- Sachs claims that people from rich countries claim that giving to Africa are hopeless because the money would go “right down the drain”(Sachs 309). With many pointing to Africa’s corrupt governments and lack of morals among other reasons why aid to Africa is hopeless and if the US and others actually gave the estimated $30 billion pledged the money would do no more good than line the pockets of the already rich in these countries while helping those in need very little. Sachs calls this a myth because ha says since we have actually never given anywhere near the amount needed claiming giving will hurt is wrong. I have heard what he calls myths and I don’t think they are to a certain extent. Trying to not address these issues by simply stating the fact that not enough money has been giving is not the correct path. While aid is important it must also be giving to the right people who will spend it correctly for true relief. For massive amounts of aid to work tracking the money is even more important as with such large numbers funds by corrupt governments can pocket a lot while spending as little as possible to really help.
- When looking at the bad governance myth that Sachs talks about and looking past the corruption of past governments in Africa it is easy to see where rich country sentiments come from. If we are willing to think globally and not just think oh well in the past there was corruption there must be now we should be proactive in addressing countries where there are problems and support ones that already fight corruption. If those in the rich-world realized that helping these poor countries, although now may cost billions of dollars, that the future potential trade relationships and investment potential will be multiple times better after they are helped. We must continue to view the world as a global unite where we help those in need as at the end of the day we are also helping ourselves. If those in rich countries were more informed about individual countries and current African problems past prejudices could be thrown to the wayside as we help advance Africa out of poverty.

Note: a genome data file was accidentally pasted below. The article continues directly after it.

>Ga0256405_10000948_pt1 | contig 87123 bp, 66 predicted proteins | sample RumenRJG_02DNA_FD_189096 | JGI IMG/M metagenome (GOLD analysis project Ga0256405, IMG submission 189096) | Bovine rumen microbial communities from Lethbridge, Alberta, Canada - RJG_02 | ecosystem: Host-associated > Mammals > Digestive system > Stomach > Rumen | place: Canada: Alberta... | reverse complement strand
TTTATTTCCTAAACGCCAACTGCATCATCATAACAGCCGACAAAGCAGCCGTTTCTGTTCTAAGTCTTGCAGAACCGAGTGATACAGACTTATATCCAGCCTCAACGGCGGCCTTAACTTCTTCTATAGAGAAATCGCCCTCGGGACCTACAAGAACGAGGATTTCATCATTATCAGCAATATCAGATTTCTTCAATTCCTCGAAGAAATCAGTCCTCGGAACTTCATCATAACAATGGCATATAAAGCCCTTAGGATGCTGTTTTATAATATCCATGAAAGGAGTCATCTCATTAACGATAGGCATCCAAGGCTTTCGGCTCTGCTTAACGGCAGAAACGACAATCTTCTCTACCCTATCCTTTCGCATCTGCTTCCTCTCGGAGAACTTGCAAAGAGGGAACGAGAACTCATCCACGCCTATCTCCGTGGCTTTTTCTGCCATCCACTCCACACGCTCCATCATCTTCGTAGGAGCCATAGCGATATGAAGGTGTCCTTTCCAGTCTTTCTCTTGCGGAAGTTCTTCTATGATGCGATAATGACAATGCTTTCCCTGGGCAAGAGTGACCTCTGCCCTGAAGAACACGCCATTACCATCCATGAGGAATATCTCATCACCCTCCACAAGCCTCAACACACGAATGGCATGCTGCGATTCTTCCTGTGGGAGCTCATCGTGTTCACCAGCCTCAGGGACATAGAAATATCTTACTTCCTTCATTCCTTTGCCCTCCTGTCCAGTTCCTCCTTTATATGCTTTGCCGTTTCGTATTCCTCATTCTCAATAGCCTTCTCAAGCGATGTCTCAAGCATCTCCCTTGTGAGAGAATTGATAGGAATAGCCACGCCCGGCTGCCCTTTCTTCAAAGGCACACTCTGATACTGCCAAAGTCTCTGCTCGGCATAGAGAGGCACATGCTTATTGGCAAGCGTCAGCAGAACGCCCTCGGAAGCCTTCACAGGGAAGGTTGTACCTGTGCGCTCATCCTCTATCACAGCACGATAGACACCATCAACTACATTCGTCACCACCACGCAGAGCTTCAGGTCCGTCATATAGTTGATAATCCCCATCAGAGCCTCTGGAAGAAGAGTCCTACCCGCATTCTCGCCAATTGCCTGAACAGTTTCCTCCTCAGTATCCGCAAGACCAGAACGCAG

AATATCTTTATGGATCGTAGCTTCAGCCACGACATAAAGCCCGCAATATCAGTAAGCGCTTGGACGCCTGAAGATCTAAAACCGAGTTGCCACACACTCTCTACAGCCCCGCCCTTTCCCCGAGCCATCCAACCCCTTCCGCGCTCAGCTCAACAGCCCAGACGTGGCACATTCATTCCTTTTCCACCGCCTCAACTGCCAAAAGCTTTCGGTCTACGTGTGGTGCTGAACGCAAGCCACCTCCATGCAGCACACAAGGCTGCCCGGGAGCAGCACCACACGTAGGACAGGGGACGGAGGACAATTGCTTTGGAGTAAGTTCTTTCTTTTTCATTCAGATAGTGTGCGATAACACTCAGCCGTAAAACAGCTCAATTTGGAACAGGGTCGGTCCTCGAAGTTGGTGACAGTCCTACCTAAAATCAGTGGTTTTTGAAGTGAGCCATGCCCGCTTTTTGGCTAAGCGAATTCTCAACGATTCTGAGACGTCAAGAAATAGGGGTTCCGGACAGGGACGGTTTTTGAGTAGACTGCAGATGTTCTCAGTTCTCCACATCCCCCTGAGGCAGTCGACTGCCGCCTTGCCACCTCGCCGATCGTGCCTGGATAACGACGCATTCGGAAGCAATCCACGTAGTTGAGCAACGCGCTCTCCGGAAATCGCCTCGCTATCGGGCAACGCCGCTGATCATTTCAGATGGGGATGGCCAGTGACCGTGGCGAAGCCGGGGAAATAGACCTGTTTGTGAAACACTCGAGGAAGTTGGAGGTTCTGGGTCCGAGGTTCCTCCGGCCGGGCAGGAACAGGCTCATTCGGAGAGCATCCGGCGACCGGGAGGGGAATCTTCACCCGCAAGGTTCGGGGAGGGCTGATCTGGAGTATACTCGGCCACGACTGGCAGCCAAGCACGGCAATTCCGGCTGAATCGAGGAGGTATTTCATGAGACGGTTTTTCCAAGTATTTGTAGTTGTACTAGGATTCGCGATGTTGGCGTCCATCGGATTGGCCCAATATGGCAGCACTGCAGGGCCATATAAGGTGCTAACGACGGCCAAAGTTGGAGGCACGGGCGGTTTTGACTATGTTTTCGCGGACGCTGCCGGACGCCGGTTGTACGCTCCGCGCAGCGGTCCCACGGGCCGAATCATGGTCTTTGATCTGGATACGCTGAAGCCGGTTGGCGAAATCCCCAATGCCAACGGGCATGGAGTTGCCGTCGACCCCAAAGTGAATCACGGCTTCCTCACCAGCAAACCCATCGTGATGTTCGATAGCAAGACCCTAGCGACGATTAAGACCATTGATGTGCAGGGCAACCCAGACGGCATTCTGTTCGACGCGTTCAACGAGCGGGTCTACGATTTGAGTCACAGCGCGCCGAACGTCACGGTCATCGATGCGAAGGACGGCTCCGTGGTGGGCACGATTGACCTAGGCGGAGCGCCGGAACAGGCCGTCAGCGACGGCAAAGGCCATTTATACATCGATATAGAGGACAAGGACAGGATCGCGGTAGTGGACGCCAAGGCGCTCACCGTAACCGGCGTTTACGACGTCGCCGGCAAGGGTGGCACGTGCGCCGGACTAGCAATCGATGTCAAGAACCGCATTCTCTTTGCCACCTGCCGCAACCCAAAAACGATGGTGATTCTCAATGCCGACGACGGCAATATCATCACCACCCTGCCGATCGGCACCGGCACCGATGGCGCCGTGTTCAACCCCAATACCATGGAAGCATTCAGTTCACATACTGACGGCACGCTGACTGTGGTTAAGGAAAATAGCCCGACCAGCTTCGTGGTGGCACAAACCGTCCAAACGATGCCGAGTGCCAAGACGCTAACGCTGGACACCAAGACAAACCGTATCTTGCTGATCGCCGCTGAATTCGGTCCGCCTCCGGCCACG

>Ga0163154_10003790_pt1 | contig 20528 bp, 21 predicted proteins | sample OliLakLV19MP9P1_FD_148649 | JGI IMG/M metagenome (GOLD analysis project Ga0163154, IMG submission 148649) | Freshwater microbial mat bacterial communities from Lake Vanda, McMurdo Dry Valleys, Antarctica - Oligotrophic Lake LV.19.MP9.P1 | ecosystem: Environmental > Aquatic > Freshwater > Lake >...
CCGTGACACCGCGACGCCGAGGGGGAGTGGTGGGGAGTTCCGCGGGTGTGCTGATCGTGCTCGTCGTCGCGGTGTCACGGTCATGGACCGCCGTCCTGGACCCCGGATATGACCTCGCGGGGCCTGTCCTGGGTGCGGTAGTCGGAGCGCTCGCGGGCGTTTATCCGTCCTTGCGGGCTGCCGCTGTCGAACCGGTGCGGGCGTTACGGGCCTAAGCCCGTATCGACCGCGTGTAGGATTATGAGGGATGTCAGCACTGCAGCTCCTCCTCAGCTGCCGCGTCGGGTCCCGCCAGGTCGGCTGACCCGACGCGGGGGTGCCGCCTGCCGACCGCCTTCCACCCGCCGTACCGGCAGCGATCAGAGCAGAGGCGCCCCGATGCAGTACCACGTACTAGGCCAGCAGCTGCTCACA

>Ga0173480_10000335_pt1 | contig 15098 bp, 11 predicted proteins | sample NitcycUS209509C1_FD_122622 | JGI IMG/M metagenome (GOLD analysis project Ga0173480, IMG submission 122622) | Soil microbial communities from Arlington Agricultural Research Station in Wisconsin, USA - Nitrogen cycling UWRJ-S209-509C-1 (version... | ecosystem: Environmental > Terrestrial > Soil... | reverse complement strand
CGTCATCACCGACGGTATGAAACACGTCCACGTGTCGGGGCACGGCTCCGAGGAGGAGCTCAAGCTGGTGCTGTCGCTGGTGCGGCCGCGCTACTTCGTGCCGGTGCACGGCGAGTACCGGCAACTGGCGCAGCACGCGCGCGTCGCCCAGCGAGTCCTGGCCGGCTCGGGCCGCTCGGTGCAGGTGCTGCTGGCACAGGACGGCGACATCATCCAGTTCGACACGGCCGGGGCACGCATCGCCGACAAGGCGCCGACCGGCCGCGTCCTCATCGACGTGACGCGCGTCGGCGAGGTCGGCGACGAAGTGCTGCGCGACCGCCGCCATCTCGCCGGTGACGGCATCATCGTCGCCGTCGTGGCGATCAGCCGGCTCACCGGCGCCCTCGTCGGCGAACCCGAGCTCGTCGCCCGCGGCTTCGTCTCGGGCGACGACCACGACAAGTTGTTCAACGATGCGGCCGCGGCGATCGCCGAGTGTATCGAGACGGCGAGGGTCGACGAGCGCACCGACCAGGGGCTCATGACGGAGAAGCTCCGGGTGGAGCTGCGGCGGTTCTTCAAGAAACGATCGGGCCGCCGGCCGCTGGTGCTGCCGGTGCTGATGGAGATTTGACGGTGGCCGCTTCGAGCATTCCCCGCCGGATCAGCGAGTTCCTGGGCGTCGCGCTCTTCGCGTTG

- While Moyo discusses the effect China has had on Africa in a positive light for most of the chapter including deep infrastructure development in many countries that have helped immensely. While Moyo doesn’t explicitly talk about her issues with China’s problems with governance and human rights at home she discusses the issues China’s no strings attached investment approach has had on Africa. Since China is willing to give loans and investment “offer of US$9 billion to rebuild the entire rail network nine billion dollars, no strings attached, and thus no reform required”(Moyo 108). The Chinese investors unlike the EIB do not care how the country they are investing in is run or what human rights issues are present if they see a way to improve financially from the investment or a Chinese firm gets the bid they do not care. This causes issues when others like the EIB and US wanting reform before investment because the countries will simply go to China where no reforms are required. China should see even with these short-term gains if they could get these countries to reform to be better places for foreign direct investment the potential future profits would outweigh the short-term profits they have created. Also some worry with no strings attached investment the Africans themselves are put on the back-burner to financial gain.
Dambisa Moyo Dead Aid Part II pp. 98-125
Jeffrey Sachs The End of Poverty Chapters 15 & 16 pp. 288-328